Before we dive headlong into the many and varied action sports we'll be discussing on a monthly basis in this column, I thought I'd cover the most important and yet simplest performance tip I can give any athlete. Water and how to use it to boost your athletic performance.
No athlete can compete at his or her best without proper hydration. Water is the most essential ingredient to any athletic performance. Water has many important functions in the body, these are just a few:
Transportation of nutrients / elimination of waste products.Lubricating joints and tissues.Temperature regulation through sweating.Facilitating digestion.First line of defense in immune system function - mucus production.
Proper hydration is especially important during exercise. Adequate fluid intake for athletes is essential to comfort, performance and safety. The longer and more intensely you exercise, the more important it is to drink the right kind of fluids.
Finding the right amount of water to drink depends upon a variety of individual factors including the length and intensity of exercise and other individual differences. There is, however, one simple way to gauge the amount of water an athlete should consume daily. The general rule of thumb for everyone is to consume ½ ounce of water per pound of body weight.So if you weigh 100 pounds, you would need to consume a minimum of 50 ounces of water per day. That number provides a baseline for daily intake and from there each athlete needs to customize his or her own daily intake. Training and competing in the area where we live requires extra importance when it comes to the amount of water we need to consume on a daily basis.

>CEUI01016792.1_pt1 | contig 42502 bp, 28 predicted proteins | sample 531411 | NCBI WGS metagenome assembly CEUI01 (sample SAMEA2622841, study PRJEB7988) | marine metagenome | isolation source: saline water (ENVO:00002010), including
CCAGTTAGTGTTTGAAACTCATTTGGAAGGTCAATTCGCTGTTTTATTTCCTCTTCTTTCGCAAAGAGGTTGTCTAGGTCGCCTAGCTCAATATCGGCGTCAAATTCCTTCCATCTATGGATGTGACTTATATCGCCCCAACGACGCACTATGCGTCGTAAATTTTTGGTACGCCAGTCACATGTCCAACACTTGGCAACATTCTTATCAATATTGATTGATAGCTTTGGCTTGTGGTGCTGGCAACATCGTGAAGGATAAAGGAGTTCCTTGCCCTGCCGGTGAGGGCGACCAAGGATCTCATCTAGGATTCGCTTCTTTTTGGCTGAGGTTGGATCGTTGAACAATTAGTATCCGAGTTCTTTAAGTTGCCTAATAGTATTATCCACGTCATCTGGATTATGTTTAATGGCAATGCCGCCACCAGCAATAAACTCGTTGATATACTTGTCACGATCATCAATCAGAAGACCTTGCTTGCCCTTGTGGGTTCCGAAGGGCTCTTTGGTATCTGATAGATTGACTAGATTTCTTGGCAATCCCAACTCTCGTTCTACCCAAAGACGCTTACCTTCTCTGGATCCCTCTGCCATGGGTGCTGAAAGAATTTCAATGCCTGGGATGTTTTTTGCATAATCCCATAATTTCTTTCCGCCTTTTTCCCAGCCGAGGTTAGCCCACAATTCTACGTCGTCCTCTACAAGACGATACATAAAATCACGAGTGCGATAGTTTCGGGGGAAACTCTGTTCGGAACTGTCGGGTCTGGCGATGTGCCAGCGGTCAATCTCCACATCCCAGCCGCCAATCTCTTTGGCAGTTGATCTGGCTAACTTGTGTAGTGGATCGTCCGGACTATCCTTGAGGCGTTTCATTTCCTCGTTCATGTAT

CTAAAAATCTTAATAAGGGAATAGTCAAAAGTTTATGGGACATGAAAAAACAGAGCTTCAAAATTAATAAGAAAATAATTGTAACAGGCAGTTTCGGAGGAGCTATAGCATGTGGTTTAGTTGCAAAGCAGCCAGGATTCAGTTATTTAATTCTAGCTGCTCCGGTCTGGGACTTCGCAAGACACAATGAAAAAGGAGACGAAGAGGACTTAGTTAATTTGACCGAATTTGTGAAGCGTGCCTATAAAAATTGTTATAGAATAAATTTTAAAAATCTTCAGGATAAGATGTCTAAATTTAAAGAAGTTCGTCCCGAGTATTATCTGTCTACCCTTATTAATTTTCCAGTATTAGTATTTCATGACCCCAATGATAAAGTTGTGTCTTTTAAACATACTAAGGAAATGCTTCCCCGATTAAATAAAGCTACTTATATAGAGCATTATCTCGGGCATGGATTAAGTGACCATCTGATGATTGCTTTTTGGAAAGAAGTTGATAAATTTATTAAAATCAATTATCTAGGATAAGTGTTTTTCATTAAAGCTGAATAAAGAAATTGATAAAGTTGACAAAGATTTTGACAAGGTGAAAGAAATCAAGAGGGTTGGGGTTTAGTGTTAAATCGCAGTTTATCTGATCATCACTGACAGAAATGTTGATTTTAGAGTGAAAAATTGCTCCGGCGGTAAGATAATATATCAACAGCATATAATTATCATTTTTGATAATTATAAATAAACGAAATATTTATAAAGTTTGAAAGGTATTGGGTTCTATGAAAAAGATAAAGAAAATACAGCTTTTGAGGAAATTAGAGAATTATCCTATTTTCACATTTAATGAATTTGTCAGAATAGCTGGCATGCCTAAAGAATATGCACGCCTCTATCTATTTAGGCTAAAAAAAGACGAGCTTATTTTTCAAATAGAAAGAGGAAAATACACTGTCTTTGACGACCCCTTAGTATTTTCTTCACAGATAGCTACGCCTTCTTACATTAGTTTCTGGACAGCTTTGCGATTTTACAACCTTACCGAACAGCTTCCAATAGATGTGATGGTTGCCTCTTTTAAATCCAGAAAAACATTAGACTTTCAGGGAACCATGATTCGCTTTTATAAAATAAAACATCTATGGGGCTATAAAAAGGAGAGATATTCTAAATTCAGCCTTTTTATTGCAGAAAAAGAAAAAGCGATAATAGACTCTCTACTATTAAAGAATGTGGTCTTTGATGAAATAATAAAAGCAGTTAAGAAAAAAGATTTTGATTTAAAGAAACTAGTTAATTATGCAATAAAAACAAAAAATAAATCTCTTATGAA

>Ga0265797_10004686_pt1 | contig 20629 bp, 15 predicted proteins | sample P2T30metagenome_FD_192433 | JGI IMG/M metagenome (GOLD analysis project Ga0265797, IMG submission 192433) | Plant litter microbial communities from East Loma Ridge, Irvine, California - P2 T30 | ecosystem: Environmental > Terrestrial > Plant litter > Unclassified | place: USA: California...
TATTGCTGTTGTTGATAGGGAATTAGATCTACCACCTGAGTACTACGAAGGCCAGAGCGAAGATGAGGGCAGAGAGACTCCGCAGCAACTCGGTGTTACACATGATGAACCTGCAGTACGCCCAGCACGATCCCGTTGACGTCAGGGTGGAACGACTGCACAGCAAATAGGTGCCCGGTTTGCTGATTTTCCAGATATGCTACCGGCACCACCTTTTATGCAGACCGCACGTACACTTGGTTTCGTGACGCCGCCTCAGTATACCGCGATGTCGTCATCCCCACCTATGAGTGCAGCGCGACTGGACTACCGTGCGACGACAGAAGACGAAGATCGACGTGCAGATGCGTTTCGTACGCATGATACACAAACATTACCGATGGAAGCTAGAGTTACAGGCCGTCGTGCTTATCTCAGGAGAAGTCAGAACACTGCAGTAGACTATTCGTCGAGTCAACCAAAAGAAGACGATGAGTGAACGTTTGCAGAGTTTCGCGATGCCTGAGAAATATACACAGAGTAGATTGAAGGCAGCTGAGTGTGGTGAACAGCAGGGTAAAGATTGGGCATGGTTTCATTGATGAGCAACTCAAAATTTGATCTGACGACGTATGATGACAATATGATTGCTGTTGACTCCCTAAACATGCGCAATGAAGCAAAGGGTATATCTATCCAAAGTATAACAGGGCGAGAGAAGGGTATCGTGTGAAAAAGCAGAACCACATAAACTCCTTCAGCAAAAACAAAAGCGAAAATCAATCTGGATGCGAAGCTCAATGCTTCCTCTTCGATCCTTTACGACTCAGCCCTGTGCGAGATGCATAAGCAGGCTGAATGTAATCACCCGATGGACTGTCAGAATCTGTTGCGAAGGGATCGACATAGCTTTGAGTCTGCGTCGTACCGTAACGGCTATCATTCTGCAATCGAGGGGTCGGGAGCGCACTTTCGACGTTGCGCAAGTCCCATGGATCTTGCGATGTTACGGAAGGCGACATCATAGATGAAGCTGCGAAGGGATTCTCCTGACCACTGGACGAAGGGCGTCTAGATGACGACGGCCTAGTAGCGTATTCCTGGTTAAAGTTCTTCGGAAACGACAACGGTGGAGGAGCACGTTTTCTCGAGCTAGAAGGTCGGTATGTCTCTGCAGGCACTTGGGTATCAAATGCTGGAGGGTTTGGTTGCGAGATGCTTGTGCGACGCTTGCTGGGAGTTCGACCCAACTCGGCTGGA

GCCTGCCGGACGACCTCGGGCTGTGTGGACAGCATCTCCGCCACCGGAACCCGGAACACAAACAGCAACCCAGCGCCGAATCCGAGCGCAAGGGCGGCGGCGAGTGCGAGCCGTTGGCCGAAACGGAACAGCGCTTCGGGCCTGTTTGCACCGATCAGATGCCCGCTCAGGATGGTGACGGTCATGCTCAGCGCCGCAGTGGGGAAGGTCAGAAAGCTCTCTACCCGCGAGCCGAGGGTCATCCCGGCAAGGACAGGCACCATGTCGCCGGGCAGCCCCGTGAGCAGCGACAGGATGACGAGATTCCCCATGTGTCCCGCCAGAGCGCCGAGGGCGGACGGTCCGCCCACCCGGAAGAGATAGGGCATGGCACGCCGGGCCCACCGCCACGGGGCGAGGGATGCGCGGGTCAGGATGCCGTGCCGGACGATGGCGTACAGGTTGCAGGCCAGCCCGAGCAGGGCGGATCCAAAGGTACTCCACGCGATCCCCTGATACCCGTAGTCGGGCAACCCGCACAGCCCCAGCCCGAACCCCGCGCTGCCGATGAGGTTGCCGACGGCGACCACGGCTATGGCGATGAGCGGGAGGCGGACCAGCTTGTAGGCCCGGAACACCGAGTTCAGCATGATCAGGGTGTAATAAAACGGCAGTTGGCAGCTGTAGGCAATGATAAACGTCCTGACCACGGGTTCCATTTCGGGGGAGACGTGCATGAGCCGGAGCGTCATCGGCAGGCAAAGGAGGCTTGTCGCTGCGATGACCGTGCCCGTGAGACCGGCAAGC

Things that affect fluid loss in athletes include:
- Temperature. Competing in the heat increases your fluid loss through sweating.
- Sweating. Some athletes sweat more than others. If you sweat a lot you are at greater risk for dehydration.
- Competition duration and intensity. Events that are endurance oriented require you to drink more and more frequently to avoid dehydration.
- Altitude. Higher altitudes cause the athlete to increase fluid losses and therefore increase fluid needs.
- Diuretics. Diuretics are substances which when taken into the body cause your body to lose water. They typically include caffeine containing fluids such as coffee, tea and especially soda.
With the plethora of sports drinks and high profile athletes pushing them, it can be a challenge to decide which product to use or whether to use them at all. Sports drinks can be helpful to athletes who are exercising at a high intensity for 60 minutes or more. Fluids supplying 60 to 100 calories per 8 ounces help to supply the needed calories required for continuous performance. It's really not necessary to replace losses of sodium, potassium and other electrolytes during exercise since you're unlikely to deplete your body's stores of these minerals during normal training. The extra calories that come with the electrolyte drinks can certainly be a deficit for the weekend athlete as they add as much as they burn during their workout.
While specific fluid recommendations aren't possible due to individual variability, most athletes can use the following guidelines as a starting point, and modify their fluid needs accordingly.
Hydrate well prior to competition:
Drink about 15-20 fl oz, 2-3 hours before exercise.Drink 8-10 fl oz 10-15 min. before exercise.
Hydrate well during exercise:
Drink 8-10 fl oz every 10-15 min during exercise.If exercising longer than 90 minutes, drink 8-10 fl oz of a sports drink (with no more than 8 percent carbohydrate) every 15 - 30 minutes.
Hydrate well after exercise:
Weigh yourself before and after exercise and replace fluid losses.Drink 20-24 fl oz water for every 1 lb lost.
Focusing on this simple training tip can have a big impact on your athletic performance, reduce down time from preventable injuries and ensure that your body has what it needs to function at its peak everyday!